Trustees eye Middle School driveway

The puddle in the Houston Middle School driveway has become so well known it has taken on the name "The Pit." School trustees are studying the cost of repairing the driveway. (Photo by Floyd Ingram)

The puddle in the Houston Middle School driveway has become so well known it has taken on the name “The Pit.” School trustees are studying the cost of repairing the driveway. (Photo by Floyd Ingram)

HOUSTON – It has nothing to do with educating students but it could be a major expense for the Houston School District next year.

The Houston School Board of Trustees heard a proposal from Todd Kilgore, representing K-N-K Construction, on possible options to fix a crumbling driveway in front of the Houston Middle School that has frustrated parents and school employees for more than two years.

I asked him to give us some options on the problem we’ve got,” said Board President Bart Munlin. “The bids we have gotten are extremely high. We are just looking for viable options.”

Kilgore’s proposal was presented with a square-foot price and he said it could be done in sections.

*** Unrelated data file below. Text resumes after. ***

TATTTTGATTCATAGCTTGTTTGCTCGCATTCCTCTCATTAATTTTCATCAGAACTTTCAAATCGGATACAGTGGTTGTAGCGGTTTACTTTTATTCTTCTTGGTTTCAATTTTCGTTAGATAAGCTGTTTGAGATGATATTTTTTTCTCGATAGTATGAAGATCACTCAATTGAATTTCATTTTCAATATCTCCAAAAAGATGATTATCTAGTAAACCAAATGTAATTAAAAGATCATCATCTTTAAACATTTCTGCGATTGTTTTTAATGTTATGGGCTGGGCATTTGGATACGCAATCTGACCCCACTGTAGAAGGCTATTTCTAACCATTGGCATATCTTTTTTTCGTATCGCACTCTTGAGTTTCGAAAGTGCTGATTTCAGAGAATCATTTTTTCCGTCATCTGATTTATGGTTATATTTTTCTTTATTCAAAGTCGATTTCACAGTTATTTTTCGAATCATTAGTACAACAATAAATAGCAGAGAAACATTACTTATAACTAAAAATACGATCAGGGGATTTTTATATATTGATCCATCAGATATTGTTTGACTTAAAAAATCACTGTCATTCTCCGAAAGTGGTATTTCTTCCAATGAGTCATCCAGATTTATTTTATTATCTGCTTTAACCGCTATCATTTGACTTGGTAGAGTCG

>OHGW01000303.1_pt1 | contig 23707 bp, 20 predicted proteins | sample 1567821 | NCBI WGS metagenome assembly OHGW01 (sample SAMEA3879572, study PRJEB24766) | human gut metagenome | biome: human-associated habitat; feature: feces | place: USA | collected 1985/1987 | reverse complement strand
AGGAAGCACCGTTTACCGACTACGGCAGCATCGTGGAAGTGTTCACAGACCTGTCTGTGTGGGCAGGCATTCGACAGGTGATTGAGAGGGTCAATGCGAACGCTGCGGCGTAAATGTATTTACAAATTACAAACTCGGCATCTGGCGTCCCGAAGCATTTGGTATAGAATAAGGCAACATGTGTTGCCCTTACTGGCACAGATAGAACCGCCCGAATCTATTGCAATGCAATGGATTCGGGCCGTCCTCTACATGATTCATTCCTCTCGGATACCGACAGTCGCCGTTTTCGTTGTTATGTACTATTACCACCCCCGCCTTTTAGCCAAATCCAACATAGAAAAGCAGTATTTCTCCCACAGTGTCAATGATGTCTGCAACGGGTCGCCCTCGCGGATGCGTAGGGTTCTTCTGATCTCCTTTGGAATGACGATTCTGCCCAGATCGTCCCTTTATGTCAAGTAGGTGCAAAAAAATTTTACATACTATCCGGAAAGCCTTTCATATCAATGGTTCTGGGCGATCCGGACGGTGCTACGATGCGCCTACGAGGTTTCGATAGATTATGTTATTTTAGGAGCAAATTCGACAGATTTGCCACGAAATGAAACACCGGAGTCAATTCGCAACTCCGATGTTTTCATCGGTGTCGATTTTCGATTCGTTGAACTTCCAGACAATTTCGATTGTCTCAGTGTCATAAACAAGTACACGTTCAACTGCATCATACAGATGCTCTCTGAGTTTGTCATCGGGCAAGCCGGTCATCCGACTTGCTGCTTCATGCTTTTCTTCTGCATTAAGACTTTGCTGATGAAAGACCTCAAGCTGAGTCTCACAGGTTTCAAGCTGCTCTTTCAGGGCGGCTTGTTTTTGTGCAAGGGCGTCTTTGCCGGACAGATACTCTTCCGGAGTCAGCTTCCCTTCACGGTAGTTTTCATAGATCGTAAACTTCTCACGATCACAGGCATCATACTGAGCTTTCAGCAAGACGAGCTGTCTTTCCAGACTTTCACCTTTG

The problem is the gray soil in this area and the fact you have a saturated base that shifts and will continue to break up and get worse,” said Kilgore. “What I propose to do is dig it out, then dig down 18-inches, put in a foot of crushed subsoil that we will compact and top with six-inches of concrete.”

Kilgore offered an estimated price of $7.50 a square-foot using fiberous concrete and $8.50 for reinforced concrete. The Middle School driveway is roughly 200-yards long and approximately 20-feet wide. The district has been quoted a price of $125,000 to fix the driveway.

Kilgore said no concrete is permanent and, while he offered no guarantees, he urged the board to look at parking lots at Franklin Corporation for examples of the fiberous concrete.

They have 80,000-pound trucks come in there and that is way over what you would see on this driveway,” said Kilgore. “You do have some drainage problems that need to be addressed and that is probably a second project.”

State law requires projects of more than $50,000 to have an engineer or architect. Engineering and architect fees can be up to 15-percent to a project’s cost.

Trustee Carol Byrne suggested the district look at repairing a spot just south of the Middle School that holds water and that has been nicknamed “The Pit.” She said trustees could then look at the work and determine if this was the direction that wanted to go.

Trustee Daniel Heeringa asked Assistant Superintendent Chad Spence to get measurements of the driveway and also a list of drainage concerns with the Middle School driveway.

The district initially got estimates to fix the Middle School driveway in June 2011, but costs and the fact the project would have to be done while school was in session delayed the work.

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